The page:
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(Latin: quietus, quiet)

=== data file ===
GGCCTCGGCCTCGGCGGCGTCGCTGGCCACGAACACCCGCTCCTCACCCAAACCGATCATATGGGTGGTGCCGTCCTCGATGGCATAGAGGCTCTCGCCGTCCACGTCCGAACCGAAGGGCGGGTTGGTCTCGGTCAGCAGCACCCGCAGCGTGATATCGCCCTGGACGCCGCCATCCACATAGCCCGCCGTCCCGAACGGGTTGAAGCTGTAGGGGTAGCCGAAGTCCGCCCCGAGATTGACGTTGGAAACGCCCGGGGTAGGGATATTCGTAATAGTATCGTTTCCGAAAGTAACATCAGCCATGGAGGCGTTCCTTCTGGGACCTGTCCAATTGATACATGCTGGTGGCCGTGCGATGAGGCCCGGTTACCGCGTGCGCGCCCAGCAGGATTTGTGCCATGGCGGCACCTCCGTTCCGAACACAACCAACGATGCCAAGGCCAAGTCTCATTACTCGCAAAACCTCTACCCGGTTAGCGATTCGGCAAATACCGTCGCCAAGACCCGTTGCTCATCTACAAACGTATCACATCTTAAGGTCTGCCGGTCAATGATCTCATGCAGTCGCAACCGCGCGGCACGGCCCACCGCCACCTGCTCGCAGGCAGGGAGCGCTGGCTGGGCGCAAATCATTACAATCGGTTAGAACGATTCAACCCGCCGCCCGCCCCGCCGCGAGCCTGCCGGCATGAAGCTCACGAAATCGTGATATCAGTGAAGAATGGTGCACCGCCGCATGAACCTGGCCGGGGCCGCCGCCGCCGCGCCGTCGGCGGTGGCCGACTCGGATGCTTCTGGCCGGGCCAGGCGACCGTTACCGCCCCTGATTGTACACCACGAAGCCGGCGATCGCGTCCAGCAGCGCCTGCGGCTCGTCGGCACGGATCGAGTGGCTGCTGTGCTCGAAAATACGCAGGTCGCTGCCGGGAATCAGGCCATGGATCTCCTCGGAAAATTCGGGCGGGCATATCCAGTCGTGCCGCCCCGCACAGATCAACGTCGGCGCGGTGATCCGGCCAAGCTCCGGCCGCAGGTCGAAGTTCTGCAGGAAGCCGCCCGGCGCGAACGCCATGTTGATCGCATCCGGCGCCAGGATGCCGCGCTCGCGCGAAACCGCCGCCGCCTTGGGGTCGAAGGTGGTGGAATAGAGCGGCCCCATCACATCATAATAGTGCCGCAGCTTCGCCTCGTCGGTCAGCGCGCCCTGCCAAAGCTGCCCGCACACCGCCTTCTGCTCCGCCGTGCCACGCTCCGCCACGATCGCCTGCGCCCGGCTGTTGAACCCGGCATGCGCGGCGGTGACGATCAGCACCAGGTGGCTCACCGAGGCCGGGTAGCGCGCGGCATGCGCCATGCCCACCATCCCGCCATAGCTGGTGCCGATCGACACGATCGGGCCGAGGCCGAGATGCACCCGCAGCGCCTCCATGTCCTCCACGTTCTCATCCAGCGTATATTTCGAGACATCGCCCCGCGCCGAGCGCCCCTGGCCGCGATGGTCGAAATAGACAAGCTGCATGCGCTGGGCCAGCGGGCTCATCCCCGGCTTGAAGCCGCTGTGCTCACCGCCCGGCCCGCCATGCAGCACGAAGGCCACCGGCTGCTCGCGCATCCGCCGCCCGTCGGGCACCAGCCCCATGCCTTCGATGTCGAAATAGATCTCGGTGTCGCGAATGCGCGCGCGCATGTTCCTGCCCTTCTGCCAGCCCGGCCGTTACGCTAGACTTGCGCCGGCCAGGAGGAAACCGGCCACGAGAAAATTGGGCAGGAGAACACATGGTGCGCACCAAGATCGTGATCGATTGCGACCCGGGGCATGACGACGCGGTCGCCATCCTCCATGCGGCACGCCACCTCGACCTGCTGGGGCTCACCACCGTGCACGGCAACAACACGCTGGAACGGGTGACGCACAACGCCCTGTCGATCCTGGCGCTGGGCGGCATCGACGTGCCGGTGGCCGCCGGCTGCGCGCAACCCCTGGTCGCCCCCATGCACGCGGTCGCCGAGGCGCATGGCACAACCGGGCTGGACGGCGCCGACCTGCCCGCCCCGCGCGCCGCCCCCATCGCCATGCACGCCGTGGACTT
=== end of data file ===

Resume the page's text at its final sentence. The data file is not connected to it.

A false or exaggerated mysticism, inculcating the view that the soul in all its relations with God should be entirely passive, self-suppressive or annihilating, and wholly absorbed in Him. It is characteristic of the pantheistic religions of India. Historically it appeared among the Gnostics and other early sects, later among the Beguines, Fraticelli, and Brethren and Sisters of the Free Spirit. Molinos, in the 17th century, attempted to give it a theological basis. In his view, desire on man's part to do anything active is an offense against God; the soul, by annihilating itself, returns to its source, the essence of God, and becomes divinized; it need not concern itself about its virtues, death or eternity, heaven or hell. This "onward way" has nothing to do with confession; it puts an end to sin, etc. The doctrine infected many eminent men, but it was condemned in 1675. Luther's faith without works was a reminiscence of it, but his followers strangely enough now stress work without special regard to faith.

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